"When you start your school at the older age, it's hard." Schooling can offer former combatants a healthy, productive way to apply skills they learned -- or were forced to learn -- in everyday life, such as leadership abilities, strategic planning and thinking, and discipline. Mayol now works with a nonprofit group called Mothering Across Continents in order to help bring education to South Sudan's next generation.
"It's not a matter of seeing or trying to neglect and forget this happened to them," Vindevogel says. "It's important to set up a process of reflection upon how these experiences or the good things that they (can) take from their time with IS[IS] can be useful to them in the future." Returning home is rarely easy for child soldiers; it's a place that's changed dramatically -- or been destroyed -- since they left. It's also filled with people they're not sure they can trust.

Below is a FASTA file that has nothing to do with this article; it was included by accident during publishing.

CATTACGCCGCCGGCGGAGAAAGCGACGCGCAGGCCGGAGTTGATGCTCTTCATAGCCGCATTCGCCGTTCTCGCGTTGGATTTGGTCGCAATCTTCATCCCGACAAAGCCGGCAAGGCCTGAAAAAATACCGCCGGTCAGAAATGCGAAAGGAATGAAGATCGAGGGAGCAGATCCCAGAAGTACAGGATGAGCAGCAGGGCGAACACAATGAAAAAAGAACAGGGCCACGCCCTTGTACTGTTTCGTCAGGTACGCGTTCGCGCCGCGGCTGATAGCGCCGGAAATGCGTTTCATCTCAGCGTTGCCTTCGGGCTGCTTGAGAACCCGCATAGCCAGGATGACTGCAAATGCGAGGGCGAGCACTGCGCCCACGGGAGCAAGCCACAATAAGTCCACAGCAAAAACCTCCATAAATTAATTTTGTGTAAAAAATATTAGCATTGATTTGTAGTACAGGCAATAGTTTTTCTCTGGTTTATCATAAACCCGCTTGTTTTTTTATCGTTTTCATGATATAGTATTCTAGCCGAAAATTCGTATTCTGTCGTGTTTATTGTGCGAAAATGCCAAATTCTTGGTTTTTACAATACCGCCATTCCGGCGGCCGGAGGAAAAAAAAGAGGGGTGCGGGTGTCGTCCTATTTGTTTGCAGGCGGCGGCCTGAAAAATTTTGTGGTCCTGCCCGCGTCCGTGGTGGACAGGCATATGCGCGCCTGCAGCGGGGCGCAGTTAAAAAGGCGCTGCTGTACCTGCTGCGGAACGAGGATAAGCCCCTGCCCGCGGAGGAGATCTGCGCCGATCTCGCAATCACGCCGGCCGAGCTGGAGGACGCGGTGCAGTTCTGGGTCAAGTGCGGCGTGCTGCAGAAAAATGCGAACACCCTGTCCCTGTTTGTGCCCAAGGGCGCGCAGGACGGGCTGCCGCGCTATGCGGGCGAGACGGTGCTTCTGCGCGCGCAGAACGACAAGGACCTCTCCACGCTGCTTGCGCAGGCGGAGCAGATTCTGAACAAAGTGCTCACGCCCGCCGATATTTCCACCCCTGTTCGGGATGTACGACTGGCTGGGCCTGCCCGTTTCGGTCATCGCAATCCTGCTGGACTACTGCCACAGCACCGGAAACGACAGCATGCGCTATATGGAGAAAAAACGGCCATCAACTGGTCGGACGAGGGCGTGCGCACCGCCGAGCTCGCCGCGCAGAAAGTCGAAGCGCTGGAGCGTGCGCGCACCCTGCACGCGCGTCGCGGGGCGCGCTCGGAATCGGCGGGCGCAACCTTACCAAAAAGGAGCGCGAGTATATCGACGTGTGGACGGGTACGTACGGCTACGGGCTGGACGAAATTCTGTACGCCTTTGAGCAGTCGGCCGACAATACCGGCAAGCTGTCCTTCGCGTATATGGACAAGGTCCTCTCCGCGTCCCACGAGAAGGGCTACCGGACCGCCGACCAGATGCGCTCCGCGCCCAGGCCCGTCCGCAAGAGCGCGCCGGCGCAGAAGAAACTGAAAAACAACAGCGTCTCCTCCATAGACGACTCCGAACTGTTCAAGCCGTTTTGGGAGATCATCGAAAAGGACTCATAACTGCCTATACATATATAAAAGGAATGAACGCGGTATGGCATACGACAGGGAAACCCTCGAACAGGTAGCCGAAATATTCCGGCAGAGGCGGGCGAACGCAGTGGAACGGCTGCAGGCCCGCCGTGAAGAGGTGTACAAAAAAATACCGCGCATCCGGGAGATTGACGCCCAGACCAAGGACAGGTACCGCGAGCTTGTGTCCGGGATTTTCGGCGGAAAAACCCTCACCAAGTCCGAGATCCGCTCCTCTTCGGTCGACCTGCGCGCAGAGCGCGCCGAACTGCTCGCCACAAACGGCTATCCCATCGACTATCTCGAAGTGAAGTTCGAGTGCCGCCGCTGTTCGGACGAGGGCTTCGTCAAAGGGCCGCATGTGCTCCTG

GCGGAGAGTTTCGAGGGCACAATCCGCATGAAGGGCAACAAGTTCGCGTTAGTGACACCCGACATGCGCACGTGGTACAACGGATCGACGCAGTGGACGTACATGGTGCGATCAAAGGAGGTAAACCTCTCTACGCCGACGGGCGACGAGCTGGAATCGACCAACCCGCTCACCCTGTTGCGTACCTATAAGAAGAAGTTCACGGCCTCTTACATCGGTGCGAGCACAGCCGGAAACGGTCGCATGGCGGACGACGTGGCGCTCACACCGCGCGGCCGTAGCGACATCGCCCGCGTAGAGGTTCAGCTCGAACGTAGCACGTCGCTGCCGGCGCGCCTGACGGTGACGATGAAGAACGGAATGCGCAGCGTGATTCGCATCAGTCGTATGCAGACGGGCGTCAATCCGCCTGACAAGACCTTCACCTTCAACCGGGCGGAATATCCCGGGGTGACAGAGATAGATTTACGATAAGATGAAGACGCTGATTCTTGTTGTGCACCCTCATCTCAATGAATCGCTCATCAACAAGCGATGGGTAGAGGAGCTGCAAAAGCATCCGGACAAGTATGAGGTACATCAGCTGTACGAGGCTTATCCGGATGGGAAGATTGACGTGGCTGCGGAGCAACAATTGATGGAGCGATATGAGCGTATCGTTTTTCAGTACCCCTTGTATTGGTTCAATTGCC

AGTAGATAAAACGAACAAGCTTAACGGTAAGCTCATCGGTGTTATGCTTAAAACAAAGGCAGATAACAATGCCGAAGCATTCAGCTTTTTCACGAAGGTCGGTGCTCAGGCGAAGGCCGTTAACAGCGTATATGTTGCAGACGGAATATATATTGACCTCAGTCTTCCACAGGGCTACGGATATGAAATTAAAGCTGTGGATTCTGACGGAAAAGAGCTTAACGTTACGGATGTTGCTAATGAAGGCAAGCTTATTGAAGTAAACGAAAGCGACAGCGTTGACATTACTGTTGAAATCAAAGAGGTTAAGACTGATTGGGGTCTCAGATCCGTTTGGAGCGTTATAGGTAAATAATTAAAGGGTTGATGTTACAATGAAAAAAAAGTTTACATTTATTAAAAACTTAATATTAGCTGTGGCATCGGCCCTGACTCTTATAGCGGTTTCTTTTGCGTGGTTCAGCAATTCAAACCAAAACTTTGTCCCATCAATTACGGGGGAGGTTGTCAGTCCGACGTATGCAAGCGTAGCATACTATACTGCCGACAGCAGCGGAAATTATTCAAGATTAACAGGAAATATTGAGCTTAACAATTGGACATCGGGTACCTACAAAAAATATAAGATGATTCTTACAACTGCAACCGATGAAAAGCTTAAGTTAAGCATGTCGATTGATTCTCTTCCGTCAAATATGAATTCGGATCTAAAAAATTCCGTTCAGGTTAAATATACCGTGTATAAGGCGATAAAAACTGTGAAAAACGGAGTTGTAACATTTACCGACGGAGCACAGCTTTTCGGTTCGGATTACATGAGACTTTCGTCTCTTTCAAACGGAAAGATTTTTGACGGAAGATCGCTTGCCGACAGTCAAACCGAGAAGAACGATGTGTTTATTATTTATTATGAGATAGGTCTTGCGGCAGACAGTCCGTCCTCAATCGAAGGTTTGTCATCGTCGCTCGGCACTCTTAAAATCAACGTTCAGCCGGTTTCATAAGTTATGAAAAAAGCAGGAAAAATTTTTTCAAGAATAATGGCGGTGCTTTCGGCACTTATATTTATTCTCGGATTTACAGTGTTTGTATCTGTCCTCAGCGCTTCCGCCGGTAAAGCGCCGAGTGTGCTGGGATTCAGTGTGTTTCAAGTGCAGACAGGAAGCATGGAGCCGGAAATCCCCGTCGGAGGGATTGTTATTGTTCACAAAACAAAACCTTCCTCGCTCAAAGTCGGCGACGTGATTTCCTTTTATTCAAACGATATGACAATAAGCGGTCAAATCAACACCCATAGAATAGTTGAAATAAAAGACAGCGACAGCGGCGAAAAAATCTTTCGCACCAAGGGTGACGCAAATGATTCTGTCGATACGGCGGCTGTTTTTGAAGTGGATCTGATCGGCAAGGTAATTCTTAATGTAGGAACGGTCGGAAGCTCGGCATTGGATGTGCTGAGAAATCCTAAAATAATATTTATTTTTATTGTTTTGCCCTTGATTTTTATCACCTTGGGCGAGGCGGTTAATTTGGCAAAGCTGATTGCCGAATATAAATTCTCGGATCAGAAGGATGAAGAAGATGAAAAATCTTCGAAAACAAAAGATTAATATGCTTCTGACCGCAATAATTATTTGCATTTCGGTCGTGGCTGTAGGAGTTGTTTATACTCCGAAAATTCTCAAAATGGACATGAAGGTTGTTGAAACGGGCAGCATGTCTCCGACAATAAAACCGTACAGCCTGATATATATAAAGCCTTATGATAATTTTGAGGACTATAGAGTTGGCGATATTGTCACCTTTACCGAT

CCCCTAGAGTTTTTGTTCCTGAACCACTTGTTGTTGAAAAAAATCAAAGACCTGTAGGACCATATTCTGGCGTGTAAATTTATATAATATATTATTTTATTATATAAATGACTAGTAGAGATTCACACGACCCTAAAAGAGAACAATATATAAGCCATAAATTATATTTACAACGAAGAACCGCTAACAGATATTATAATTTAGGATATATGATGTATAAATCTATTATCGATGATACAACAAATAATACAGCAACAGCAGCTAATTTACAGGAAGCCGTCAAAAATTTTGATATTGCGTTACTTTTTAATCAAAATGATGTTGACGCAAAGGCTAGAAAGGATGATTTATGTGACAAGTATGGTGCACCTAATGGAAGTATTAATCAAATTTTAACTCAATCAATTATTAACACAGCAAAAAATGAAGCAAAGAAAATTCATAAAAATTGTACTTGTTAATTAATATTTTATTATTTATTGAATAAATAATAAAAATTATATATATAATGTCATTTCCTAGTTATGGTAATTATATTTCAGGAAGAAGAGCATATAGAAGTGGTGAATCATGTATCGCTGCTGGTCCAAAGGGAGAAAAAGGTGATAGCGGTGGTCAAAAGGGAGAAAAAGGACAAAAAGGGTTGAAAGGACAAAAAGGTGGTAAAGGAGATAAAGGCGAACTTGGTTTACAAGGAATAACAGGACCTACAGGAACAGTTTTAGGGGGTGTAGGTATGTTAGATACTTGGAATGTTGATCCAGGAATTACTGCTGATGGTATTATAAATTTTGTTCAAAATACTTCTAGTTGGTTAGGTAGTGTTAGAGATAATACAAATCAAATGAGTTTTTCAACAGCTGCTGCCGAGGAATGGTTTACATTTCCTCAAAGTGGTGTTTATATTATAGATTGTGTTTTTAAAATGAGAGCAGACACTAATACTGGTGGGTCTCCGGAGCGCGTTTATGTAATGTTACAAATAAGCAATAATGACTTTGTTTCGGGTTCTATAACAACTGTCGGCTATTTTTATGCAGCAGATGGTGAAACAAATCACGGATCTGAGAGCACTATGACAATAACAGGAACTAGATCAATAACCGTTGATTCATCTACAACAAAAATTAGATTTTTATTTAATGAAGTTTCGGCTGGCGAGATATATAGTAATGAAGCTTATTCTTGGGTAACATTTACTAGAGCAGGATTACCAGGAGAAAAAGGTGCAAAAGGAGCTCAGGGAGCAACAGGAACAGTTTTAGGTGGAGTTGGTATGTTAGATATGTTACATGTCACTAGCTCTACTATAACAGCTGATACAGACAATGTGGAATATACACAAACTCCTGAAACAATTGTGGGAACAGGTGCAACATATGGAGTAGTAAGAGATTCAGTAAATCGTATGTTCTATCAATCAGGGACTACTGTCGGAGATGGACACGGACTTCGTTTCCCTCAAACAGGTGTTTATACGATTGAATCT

"People were terrified of boys our age," Beah recalls. "This was one of the consequences of the civil war. People stopped trusting each other, and every stranger became an enemy. Even people who knew you became extremely careful about how they related or spoke to you."
War-torn communities face a tough question regarding their sons and daughters who were involved in conflict: Are these children victims of war, or perpetrators of it? Communities that view former underage combatants as perpetrators may ostracize them, or worse -- target them for reprisal killings. If seen as victims, they risk being perceived as a burden and cost to society.
Children can't always control which choice will be made. "We haven't been able to identify one magic bullet that can guarantee success for integration," Vindevogel says. "But what we can see from our research is that it depends a lot on the context that young people, former recruits, find themselves in when they return from armed factions or armed groups."
It takes a significant amount of time and money to rehabilitate child soldiers, experts say, but hope and determination can help them thrive long after the shooting stops. "They're often portrayed as a lost generation and that's what they start to believe themselves after a certain time," Vindevogel says.
"It's really important for them to have a future perspective, to know that their time with the armed group was not lost, that their future is not lost."
By Joshua Berlinger